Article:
characterization of the ethical is mistaken, at least to the extent it is
      drawn from or thought to be consistent with the thought of Kierkegaard. The
      Kierkegaardian ethical draws a great deal from Kant (Ronald Green has done a
      good bit of work in the area of Kierkegaard and Kant), and Kant believed
      that the notion of a God was necessary for the rational consistency of
      ethical absolutes. Also, the ethical as complete self-denial isn't quite
      Kierkegaardian either -- "love your neighbor as you love yourself." Our
      obligation to others only makes sense if it is reciprocal--what we owe to
      others is what others owe to us, but we are simply conscious of the fact
      that it is -our- responsibility to fulfill our responsibility whether others
      fulfill theirs or not. I think Carlisle's description of the ethical
      borrows from Kierkegaard without attempting to be faithful to his thought.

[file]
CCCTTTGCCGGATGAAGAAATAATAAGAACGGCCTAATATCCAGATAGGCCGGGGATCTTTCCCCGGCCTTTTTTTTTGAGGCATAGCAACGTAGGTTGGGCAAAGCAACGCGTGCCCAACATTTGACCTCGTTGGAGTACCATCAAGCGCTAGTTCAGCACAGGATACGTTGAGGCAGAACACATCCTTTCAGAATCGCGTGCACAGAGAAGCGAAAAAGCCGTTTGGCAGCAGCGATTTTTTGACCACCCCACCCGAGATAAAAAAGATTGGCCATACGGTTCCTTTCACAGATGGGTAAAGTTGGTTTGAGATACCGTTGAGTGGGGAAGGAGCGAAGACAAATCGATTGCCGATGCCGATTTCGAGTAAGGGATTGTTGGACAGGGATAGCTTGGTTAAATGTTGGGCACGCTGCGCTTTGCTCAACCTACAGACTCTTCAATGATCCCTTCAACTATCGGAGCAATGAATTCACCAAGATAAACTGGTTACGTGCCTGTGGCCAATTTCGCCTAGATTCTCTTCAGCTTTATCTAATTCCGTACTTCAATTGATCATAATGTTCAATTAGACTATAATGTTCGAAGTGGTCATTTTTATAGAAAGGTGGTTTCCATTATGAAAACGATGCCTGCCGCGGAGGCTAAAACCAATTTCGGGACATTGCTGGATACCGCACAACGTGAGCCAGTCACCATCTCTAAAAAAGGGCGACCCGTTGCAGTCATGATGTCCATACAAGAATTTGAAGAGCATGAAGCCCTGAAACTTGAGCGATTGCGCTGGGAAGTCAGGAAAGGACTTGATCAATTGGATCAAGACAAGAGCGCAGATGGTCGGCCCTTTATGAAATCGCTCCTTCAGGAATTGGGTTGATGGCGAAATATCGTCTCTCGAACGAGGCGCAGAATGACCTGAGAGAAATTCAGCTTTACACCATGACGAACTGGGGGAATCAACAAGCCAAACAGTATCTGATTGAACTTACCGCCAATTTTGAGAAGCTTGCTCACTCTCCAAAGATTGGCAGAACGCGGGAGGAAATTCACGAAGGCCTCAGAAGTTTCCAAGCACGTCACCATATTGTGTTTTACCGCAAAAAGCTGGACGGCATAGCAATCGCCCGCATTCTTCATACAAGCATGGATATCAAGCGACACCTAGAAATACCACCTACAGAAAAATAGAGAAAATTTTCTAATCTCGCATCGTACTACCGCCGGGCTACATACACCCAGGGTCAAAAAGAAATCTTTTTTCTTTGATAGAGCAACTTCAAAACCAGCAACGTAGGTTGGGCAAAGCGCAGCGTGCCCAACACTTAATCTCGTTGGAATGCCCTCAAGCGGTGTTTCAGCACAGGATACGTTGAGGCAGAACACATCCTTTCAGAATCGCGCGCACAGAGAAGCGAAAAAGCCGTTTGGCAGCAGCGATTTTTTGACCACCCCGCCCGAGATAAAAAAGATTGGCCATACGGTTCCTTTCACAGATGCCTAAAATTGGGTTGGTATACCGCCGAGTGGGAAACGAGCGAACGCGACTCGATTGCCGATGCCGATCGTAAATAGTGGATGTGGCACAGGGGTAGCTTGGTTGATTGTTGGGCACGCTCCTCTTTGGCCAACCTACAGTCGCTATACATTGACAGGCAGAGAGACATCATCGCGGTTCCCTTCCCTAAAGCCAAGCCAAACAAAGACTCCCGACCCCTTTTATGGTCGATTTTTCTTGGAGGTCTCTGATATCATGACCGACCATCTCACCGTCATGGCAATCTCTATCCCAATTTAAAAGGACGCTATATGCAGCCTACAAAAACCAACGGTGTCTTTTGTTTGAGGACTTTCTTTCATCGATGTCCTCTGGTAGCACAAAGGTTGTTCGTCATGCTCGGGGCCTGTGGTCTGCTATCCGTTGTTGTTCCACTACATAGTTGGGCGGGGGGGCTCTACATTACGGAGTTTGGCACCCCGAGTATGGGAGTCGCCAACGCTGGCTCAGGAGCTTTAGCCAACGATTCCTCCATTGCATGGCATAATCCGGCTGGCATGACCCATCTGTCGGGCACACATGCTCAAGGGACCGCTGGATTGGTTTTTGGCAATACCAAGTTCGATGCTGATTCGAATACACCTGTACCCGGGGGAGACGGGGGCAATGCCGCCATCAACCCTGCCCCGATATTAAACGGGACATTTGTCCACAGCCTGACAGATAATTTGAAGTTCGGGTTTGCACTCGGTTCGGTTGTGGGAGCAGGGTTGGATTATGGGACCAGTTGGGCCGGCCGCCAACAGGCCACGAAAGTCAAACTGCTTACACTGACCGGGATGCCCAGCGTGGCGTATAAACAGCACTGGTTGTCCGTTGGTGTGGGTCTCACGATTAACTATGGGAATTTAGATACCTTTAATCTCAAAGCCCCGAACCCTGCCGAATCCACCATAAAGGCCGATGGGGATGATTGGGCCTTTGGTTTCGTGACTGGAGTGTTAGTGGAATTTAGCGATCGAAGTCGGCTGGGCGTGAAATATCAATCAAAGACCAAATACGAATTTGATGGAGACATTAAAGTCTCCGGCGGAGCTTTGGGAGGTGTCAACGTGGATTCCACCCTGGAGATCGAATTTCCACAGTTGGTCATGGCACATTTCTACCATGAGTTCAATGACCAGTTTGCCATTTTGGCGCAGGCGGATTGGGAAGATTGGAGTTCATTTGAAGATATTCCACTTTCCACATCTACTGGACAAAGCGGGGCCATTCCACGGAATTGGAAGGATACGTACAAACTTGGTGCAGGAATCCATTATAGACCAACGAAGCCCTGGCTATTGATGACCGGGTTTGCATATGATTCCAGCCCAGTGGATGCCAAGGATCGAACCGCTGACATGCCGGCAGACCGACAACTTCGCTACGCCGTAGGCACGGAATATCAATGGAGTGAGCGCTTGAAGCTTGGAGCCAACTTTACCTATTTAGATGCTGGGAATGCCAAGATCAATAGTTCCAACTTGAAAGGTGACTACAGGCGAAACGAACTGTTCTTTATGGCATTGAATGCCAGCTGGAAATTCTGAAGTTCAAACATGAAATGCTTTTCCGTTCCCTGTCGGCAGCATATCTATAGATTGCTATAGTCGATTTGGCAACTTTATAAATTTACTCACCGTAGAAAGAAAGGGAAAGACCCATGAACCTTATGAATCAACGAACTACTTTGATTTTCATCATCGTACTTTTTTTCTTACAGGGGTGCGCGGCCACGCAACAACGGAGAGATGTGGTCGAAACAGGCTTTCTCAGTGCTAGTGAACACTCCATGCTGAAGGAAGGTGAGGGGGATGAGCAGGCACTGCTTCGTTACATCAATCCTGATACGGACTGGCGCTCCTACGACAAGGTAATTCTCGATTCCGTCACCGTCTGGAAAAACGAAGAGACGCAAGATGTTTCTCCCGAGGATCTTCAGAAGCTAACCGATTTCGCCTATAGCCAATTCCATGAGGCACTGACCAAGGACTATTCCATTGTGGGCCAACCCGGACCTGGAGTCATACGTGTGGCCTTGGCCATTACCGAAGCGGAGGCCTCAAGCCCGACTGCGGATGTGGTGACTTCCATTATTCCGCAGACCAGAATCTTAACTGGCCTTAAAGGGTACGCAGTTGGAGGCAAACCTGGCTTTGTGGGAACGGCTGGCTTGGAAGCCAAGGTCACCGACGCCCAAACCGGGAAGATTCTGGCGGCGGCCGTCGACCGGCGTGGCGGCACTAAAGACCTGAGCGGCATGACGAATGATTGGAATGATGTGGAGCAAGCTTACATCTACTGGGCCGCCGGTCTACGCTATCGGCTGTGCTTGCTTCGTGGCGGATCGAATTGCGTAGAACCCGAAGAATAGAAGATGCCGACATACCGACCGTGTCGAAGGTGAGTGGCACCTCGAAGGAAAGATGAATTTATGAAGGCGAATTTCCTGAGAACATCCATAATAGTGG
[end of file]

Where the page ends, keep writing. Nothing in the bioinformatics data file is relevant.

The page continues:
Jim R

      On 12/31/06, jimstuart46 wrote:
      > In her book "Movements and Positions" Clare Carlisle characterizes
      > Kierkegaard's idea of repetition as follows:
      > "The movement of repetition expresses both sides of Christian faith –
      > the movements of God (creation, incarnation, grace) and the
      > movements of the individual (rebirth, passionate commitment,
      > receiving God's love). These `two sides' of faith might be called
      > its objective and subjective aspects – although this opposition is
      > loaded with philosophical and theological controversy – but their
      > being brought together through the category of repetition gives some
      > indication of the way in which they are inseparable, for becoming a
      > Christian means bringing into being a reciprocal relationship